This wasn't an easy book to read. That isn't to say that I didn't enjoy it, but that the characters are dark and joyless and the storyline bleak and desperate. Actually, I was expecting this as it is a novel that takes place in the Germany of WWII -- a place where even aryan Germans are living furtive lives in avoidance of the Gestapo. A place where one wrong word against the government or Fuhrer can get you shipped off to a concentration camp after your neighbor snitches on you. It is in this atmosphere that Sigrid Schroder lives with her mother-in-law while her active-duty husband fights against Russia. She is especially fond of movies and one day in the cinema, meets the Jewish man who will become her lover. The cinema plays a large part in the story as it is also the place where she meets the girl who will suck her into the business of the underground hiding of Jews and is a frequent meeting place between Sigrid and the people who help her along her journey.

As Sigrid becomes more involved with the hiding ring, she begins to learn more about the Jewish man with whom she has fallen in love. When a mother and her two daughters arrive in the hiding place, she is convinced that they are the wife and children of her lover. And when her husband unexpectedly returns, injured, from the Russian front, she must find a way to reconcile her private life of wife and worker with her life of furtiveness, anxiety, and threat of discovery by the Gestapo.

As I said, this wasn't an easy, breezy read ... it took considerable effort on my part, even though I found the story to be an engrossing narrative of German fear, brutality, and eventually, redemption. This was a side of the German people that isn't often written about in fiction; those who were willing to risk everything to help complete strangers escape the Hitler killing machine.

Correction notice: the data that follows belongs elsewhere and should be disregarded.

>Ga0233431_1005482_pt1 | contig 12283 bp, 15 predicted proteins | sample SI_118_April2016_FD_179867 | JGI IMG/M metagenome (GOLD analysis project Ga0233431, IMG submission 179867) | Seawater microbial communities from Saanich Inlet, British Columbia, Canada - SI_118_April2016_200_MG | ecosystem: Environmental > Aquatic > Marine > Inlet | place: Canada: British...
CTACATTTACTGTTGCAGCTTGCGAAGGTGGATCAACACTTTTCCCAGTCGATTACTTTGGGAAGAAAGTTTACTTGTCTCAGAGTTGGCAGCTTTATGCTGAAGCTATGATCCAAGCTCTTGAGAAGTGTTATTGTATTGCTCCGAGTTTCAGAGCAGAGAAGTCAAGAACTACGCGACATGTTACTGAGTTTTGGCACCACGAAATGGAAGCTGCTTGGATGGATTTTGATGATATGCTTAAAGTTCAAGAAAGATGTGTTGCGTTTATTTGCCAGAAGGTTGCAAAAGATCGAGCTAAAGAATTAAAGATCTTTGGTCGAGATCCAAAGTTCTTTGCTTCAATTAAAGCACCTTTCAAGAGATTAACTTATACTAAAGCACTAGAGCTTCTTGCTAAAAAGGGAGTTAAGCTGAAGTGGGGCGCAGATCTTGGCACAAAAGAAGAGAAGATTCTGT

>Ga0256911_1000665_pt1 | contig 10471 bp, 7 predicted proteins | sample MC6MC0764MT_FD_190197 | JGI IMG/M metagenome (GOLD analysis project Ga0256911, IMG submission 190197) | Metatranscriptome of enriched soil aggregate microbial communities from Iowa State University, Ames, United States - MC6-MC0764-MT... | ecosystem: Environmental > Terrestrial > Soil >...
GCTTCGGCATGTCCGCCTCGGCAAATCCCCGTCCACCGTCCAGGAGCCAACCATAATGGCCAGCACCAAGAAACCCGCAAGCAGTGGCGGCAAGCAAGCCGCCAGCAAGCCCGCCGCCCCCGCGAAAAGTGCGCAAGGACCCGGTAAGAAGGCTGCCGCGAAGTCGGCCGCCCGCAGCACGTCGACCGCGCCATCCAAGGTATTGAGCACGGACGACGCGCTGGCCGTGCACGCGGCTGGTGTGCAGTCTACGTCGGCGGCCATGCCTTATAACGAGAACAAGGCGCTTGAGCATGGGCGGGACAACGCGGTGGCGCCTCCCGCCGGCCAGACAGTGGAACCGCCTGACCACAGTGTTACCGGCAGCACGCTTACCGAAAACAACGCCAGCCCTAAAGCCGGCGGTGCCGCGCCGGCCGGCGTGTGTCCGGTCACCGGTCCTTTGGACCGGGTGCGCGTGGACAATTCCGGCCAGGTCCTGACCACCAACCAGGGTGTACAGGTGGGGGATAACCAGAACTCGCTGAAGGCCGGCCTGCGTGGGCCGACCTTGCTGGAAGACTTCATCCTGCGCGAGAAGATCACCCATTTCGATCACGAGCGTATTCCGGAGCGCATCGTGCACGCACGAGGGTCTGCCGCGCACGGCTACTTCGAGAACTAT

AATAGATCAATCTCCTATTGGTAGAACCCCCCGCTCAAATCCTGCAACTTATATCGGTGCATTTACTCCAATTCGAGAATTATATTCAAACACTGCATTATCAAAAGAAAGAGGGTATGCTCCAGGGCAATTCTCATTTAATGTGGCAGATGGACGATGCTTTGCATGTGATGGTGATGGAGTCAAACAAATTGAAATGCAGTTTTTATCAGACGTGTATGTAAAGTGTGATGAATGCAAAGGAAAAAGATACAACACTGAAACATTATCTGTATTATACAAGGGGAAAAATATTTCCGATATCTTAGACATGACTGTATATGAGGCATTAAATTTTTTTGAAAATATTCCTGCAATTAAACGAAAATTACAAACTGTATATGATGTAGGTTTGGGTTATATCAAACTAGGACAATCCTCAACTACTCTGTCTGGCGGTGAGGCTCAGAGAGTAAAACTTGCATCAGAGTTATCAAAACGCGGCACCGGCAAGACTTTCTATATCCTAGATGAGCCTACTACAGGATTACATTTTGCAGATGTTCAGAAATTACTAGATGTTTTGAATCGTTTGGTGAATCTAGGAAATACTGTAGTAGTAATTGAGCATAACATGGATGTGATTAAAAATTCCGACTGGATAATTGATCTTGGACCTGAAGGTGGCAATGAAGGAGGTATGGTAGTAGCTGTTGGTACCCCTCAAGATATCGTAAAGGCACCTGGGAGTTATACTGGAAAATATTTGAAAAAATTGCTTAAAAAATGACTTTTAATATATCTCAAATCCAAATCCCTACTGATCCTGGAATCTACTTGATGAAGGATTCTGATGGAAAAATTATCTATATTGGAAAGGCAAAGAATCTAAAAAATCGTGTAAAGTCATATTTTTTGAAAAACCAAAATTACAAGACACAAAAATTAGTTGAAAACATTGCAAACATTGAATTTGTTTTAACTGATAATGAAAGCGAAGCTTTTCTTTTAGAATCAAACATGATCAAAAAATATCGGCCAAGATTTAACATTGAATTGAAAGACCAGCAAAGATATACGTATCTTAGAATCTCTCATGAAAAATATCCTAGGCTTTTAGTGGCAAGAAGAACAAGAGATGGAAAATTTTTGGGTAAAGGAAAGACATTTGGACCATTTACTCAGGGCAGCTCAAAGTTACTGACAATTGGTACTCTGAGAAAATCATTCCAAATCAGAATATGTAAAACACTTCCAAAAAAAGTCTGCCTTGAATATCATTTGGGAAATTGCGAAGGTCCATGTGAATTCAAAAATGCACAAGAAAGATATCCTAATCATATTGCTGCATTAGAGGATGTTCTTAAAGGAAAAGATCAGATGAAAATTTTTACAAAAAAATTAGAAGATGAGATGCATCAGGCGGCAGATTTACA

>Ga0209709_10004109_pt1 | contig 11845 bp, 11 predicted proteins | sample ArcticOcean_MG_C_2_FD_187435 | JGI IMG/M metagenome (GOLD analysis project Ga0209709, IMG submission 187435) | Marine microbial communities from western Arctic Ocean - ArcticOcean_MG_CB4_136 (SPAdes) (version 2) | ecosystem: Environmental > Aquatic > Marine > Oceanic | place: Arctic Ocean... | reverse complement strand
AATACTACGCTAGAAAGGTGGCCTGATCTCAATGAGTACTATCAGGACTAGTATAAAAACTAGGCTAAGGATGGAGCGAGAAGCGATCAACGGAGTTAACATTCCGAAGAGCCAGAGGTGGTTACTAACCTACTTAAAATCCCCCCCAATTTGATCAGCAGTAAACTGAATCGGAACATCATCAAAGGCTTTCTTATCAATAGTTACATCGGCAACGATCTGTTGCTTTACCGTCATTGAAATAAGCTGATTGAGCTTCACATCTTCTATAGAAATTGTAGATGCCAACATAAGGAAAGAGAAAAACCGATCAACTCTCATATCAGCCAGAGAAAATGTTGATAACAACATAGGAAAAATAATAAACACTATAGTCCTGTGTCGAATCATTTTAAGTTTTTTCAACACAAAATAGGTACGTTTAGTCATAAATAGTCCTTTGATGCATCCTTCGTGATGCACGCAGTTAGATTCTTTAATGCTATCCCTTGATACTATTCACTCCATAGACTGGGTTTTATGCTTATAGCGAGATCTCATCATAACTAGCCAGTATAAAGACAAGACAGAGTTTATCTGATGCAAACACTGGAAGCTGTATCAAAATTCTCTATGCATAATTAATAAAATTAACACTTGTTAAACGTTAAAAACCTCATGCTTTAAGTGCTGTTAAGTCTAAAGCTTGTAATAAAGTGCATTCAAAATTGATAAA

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145 of 157 people found the following review helpful By Elizabeth on August 8, 2012
Format: Hardcover
I received this book through a Goodreads giveaway. I didn't know much about this book prior to reading it, but as I began I was intrigued by a narrative about Berlin during World War II from the point of view of an average German woman. I have read many books detailing the atrocities of the Holocaust and one of the questions those books always left me with was "why didn't anybody stop this" and "didn't anybody notice?"

From this story, it would appear that the answer was, yes, people did notice, but in order to do anything about the deportation of Jewish people to concentration camps it was necessary to have a great deal of courage. This courage was not only in the actual act of helping Jewish people to hide, but even the courage simply to step outside of what was expected and required of you as a good German. In this story, at the beginning, Sigrid is a good German, who works as a typist at the patent office and lives with her mother-in-law while her husband is off fighting in the east. I really enjoyed following her awakening of consciousness as she first forces herself to take notice of the horrors going on around her and then to take action to combat those horrors. I also found it interesting that Sigrid takes some not completely moral actions in her personal life that are stark contrasts to the actions she is taking to help others.

The reason that I only gave this book a three star rating rather than higher, despite really enjoying many parts of the story, was that at times I feel like the book suffered a bit from "Forrest Gump Syndrome". It seems that the author, in his urgency to ensure that many parts of the Germans' experience during this time period is explored, causes things to happen to Sigrid and those around her that seem too unbelievable. I would, however, recommend that anyone interested in the WW II time period read this book. (less)